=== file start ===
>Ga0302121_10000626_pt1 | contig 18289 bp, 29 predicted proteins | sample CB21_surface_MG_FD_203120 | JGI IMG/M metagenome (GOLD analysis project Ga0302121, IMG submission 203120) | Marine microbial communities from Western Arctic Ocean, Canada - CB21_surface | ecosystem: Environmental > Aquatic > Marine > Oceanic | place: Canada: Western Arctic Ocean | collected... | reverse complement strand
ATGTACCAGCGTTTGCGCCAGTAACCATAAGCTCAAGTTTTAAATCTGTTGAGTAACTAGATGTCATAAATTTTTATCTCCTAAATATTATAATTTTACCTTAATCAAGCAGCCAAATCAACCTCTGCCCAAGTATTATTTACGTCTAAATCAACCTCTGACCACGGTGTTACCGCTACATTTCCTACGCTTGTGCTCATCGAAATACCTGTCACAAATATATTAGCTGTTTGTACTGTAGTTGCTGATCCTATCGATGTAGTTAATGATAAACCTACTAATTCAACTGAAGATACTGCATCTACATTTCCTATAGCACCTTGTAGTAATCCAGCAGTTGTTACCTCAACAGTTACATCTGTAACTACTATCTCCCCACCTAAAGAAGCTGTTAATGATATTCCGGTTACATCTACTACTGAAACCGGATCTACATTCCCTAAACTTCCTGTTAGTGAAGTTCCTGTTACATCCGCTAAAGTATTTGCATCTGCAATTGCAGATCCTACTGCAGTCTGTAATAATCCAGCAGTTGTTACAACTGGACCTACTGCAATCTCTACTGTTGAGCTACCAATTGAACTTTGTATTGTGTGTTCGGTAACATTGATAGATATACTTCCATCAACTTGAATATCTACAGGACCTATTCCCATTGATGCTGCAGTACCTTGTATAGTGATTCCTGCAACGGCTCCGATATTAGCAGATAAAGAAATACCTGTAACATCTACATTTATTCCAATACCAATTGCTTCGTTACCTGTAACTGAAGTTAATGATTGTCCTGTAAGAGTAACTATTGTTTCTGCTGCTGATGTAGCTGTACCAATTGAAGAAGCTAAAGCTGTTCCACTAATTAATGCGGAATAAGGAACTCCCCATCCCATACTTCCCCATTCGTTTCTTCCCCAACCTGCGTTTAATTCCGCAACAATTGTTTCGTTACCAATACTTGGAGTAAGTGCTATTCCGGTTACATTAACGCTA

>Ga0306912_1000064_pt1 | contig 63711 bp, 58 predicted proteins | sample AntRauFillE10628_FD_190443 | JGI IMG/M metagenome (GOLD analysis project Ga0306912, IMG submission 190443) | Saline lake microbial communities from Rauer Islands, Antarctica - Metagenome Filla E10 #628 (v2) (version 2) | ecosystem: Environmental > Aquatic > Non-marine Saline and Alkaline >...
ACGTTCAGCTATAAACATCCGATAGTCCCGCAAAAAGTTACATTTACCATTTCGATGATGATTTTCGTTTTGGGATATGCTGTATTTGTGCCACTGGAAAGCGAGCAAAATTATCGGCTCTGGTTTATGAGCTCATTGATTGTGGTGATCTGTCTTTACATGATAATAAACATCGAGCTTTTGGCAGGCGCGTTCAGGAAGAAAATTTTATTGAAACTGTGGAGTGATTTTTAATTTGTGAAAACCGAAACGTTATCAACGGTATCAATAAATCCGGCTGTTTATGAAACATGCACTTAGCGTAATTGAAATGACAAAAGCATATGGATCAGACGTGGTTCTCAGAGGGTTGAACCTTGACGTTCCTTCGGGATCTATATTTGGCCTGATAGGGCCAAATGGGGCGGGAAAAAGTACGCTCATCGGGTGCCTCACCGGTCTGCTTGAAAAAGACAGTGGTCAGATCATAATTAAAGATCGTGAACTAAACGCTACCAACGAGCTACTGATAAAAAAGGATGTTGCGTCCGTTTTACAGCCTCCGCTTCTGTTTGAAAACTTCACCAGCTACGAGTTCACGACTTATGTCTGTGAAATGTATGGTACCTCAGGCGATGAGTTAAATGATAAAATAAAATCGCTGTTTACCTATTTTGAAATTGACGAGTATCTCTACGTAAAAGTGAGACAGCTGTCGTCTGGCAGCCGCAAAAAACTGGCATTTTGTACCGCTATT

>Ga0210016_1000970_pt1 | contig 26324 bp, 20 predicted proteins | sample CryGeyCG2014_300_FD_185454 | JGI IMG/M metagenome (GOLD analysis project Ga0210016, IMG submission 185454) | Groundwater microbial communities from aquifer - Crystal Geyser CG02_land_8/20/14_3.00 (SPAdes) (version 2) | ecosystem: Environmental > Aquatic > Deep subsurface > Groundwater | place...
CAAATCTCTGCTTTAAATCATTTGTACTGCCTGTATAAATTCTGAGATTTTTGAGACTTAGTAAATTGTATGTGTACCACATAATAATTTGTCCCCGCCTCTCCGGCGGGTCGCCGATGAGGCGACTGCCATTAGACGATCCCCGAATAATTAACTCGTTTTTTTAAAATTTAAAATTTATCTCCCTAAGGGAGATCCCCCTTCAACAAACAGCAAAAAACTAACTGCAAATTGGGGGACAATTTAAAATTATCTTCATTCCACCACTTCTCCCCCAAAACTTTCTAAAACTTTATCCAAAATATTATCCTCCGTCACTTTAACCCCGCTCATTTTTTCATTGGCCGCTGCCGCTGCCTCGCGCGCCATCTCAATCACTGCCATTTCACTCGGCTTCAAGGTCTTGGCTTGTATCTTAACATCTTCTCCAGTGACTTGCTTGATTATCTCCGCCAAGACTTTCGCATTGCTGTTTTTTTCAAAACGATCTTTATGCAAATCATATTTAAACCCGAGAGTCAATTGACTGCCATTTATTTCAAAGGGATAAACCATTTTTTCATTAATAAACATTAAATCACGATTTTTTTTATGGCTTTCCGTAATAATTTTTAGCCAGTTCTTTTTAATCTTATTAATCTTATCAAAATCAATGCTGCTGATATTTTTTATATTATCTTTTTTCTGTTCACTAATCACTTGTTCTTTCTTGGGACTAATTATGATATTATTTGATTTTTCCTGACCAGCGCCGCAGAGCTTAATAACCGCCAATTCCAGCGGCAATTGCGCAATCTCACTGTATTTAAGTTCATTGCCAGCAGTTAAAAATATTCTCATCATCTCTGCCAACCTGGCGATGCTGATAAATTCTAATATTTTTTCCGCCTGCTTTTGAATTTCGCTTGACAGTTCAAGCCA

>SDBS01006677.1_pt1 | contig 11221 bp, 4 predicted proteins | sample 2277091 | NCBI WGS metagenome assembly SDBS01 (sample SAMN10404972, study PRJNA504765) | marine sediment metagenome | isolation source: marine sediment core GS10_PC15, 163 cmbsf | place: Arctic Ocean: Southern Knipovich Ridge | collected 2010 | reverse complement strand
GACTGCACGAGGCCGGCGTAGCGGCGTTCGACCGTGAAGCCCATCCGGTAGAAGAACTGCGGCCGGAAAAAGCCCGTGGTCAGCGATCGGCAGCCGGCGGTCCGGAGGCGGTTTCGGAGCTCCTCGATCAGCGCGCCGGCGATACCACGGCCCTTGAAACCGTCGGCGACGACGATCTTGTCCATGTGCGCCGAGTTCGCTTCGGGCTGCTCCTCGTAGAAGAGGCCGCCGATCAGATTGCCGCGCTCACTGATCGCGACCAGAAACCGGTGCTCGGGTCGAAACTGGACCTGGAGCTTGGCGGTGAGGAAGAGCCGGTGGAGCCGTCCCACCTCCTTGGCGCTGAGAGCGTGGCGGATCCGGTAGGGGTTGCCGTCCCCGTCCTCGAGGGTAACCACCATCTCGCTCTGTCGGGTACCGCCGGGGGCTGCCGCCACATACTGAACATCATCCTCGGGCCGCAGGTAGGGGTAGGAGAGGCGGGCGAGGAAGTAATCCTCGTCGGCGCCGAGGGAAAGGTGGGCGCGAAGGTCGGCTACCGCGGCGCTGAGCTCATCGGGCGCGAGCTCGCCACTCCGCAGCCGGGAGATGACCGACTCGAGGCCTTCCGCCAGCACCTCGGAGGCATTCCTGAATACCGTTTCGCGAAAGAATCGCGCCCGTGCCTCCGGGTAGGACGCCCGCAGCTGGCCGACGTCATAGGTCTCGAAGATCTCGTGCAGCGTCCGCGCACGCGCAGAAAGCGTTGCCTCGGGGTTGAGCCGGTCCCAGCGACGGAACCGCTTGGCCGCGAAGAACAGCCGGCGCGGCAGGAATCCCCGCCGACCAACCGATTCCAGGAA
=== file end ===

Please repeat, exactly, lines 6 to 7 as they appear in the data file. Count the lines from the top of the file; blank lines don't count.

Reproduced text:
CAAATCTCTGCTTTAAATCATTTGTACTGCCTGTATAAATTCTGAGATTTTTGAGACTTAGTAAATTGTATGTGTACCACATAATAATTTGTCCCCGCCTCTCCGGCGGGTCGCCGATGAGGCGACTGCCATTAGACGATCCCCGAATAATTAACTCGTTTTTTTAAAATTTAAAATTTATCTCCCTAAGGGAGATCCCCCTTCAACAAACAGCAAAAAACTAACTGCAAATTGGGGGACAATTTAAAATTATCTTCATTCCACCACTTCTCCCCCAAAACTTTCTAAAACTTTATCCAAAATATTATCCTCCGTCACTTTAACCCCGCTCATTTTTTCATTGGCCGCTGCCGCTGCCTCGCGCGCCATCTCAATCACTGCCATTTCACTCGGCTTCAAGGTCTTGGCTTGTATCTTAACATCTTCTCCAGTGACTTGCTTGATTATCTCCGCCAAGACTTTCGCATTGCTGTTTTTTTCAAAACGATCTTTATGCAAATCATATTTAAACCCGAGAGTCAATTGACTGCCATTTATTTCAAAGGGATAAACCATTTTTTCATTAATAAACATTAAATCACGATTTTTTTTATGGCTTTCCGTAATAATTTTTAGCCAGTTCTTTTTAATCTTATTAATCTTATCAAAATCAATGCTGCTGATATTTTTTATATTATCTTTTTTCTGTTCACTAATCACTTGTTCTTTCTTGGGACTAATTATGATATTATTTGATTTTTCCTGACCAGCGCCGCAGAGCTTAATAACCGCCAATTCCAGCGGCAATTGCGCAATCTCACTGTATTTAAGTTCATTGCCAGCAGTTAAAAATATTCTCATCATCTCTGCCAACCTGGCGATGCTGATAAATTCTAATATTTTTTCCGCCTGCTTTTGAATTTCGCTTGACAGTTCAAGCCA

>SDBS01006677.1_pt1 | contig 11221 bp, 4 predicted proteins | sample 2277091 | NCBI WGS metagenome assembly SDBS01 (sample SAMN10404972, study PRJNA504765) | marine sediment metagenome | isolation source: marine sediment core GS10_PC15, 163 cmbsf | place: Arctic Ocean: Southern Knipovich Ridge | collected 2010 | reverse complement strand